Part of that fitting process involves determining if the shooter is left or right handed, as not only do they fit the controls to suit the dominant hand, but also curl the triggerguard to provide a smoother feel to the trigger finger. Then, over the course of a year or more the gun is manufactured at Holland & Holland’s facility just outside London. When the gun is nearly ready, it’s sent out to have the delivery box manufactured, an (amazingly) optional step.
When you think of a Holland & Holland gun, you inevitably picture them in their leather and felt case with all the trimmings. But in reality, the cases come separately — and at an additional cost.
As David put it, they’re a gun maker. The price is for the gun only.
I handed back the $180,000 shotgun that I had been fondling, and David locked the case. “Most people these days only know us for our shotguns,” he said as he moved to the next case down, “so I’m glad you know a little about our history with rifles as well.” He reached for a double rifle in the first slot, with a Swarovski scope mounted on top. The juxtaposition of the cutting edge polymer-encased scope and the hand-crafted finely engraved double rifle was a little jarring. I asked if they worked with any other scope manufacturers besides Swarovski, and David replied that whatever scope you choose, they will build rings for it. Yes, I said that right. You hand them a scope, and they will custom machine rings for that specific scope.
It makes sense, since even the scope mount itself is custom machined. H&H uses a proprietary dovetail on their barrel ribs, and then attach a scope mount that they say can return to zero no matter how many times the scope is removed and replaced. It’s a neat trick, and a necessary one for those looking to take a trip to Africa and keep their scope safe and sound in the first class cabin while the gun rides cargo.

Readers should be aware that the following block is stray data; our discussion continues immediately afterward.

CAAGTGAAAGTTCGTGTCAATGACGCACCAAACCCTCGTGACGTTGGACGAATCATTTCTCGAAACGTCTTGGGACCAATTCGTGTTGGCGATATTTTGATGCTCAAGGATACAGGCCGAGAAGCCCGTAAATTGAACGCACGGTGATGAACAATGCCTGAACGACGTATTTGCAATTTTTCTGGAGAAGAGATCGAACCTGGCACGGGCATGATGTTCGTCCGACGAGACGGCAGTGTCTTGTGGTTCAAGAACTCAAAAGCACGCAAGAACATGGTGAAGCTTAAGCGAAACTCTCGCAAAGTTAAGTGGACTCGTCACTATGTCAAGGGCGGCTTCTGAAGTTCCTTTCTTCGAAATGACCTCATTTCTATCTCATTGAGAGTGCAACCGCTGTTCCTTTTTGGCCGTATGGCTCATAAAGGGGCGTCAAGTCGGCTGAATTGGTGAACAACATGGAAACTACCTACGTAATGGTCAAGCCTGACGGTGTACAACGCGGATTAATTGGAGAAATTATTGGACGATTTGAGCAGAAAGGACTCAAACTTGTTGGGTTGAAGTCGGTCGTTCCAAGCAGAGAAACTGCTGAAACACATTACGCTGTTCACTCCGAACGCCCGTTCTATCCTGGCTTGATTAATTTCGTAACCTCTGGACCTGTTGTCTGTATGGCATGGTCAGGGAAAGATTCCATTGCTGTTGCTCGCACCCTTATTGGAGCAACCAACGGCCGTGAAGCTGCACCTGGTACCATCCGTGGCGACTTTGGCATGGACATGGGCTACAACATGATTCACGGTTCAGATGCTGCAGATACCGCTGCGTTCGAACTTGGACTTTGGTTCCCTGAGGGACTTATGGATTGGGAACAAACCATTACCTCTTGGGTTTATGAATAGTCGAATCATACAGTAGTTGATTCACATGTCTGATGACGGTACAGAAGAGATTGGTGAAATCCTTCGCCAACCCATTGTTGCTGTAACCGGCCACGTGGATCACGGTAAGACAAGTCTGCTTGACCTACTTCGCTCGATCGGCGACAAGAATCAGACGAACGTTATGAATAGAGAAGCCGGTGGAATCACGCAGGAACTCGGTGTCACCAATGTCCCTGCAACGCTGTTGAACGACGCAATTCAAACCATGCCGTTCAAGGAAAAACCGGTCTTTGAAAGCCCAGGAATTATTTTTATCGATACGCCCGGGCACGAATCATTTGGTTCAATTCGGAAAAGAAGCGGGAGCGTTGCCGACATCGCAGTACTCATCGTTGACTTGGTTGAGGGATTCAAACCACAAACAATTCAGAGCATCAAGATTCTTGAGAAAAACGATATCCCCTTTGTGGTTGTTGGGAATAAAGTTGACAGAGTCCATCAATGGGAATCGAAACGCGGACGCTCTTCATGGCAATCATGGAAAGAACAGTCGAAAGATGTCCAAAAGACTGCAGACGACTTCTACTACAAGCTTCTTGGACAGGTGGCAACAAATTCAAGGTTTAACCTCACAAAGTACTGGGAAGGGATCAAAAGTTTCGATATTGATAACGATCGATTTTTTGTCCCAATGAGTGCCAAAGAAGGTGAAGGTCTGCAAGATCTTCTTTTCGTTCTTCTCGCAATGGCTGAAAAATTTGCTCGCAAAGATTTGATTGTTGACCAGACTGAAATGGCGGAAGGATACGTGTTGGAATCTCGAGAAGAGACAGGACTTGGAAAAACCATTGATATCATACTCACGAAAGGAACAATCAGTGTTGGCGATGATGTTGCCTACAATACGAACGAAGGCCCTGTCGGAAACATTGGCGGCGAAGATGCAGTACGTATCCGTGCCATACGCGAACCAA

The double rifles were nice, but the real jewels of the collection (in my opinion) were the bolt action rifles; specifically one very nice example in .375 H&H Magnum.
I’ve felt some nice bolt action rifles in my brief time as a gun writer, but I have no doubt whatsoever that this one takes the imperial cake. It looks like a modified Mauser action, but it has been hand-fitted and polished to the point where there is no play whatsoever in the bolt. Working the action feels like slicing into a stick of butter with a very sharp, very hot knife. Smooth and effortless would be the two words I’d use to describe it, definitely desirable if a lion is charging your way and you need to reload quickly.
As my visit was winding down, I started wondering why anyone would drop that kind of change on a bespoke shotgun over one, say, one of Beretta’s very nice under/over models. Is there something that makes the H&H inherently better? “I have a Beretta,” David confided, “and in terms of accuracy, it’s about the same. But it [the Holland & Holland] just feels so much better.” And that’s the selling point. It’s like the difference between a Ford Focus and a Maybach. They’ll get you to the same place just as fast, but one is most decidedly more comfortable than the other.
One of those cars will also retain its value better than the other. While a normal production shotgun will probably never be as valuable as the day it comes in the box, a Holland & Holland is an investment. According to some people, while the gun will drop in value in the years immediately after it is built, give it 5 to 10 years and you’ll start to see somewhere around a 5% appreciation rate every year over the original sticker price.
As soon as I handed back the rifle, I knew that my time in that rarefied air was growing short. I had spent a blissful afternoon fondling beautiful shotguns and rifles that cost orders of magnitude more than my car, and I finally understood why someone would want to spend that much money on a bespoke firearm. Everything — from the rib on the shotgun barrel to the polished trigger — was hand crafted to perfection. And best of all, the shotgun is fit to your specific features and needs. For those who have the cash and the inclination, there really is nothing better.
As I discovered, that’s the difference between a normal firearm and a Holland & Holland. It doesn’t shoot any better or function any better than a factory fresh Remington, but the look and the feel of the guns is far superior to anything I had ever touched.
Back out on the street, life continued as usual. Taxi cabs trying to run down pedestrians, people flocking to the nearest Starbucks and business executives walking around talking on their cell phones. All oblivious to the wonders that were housed in a nondescript building right above their heads.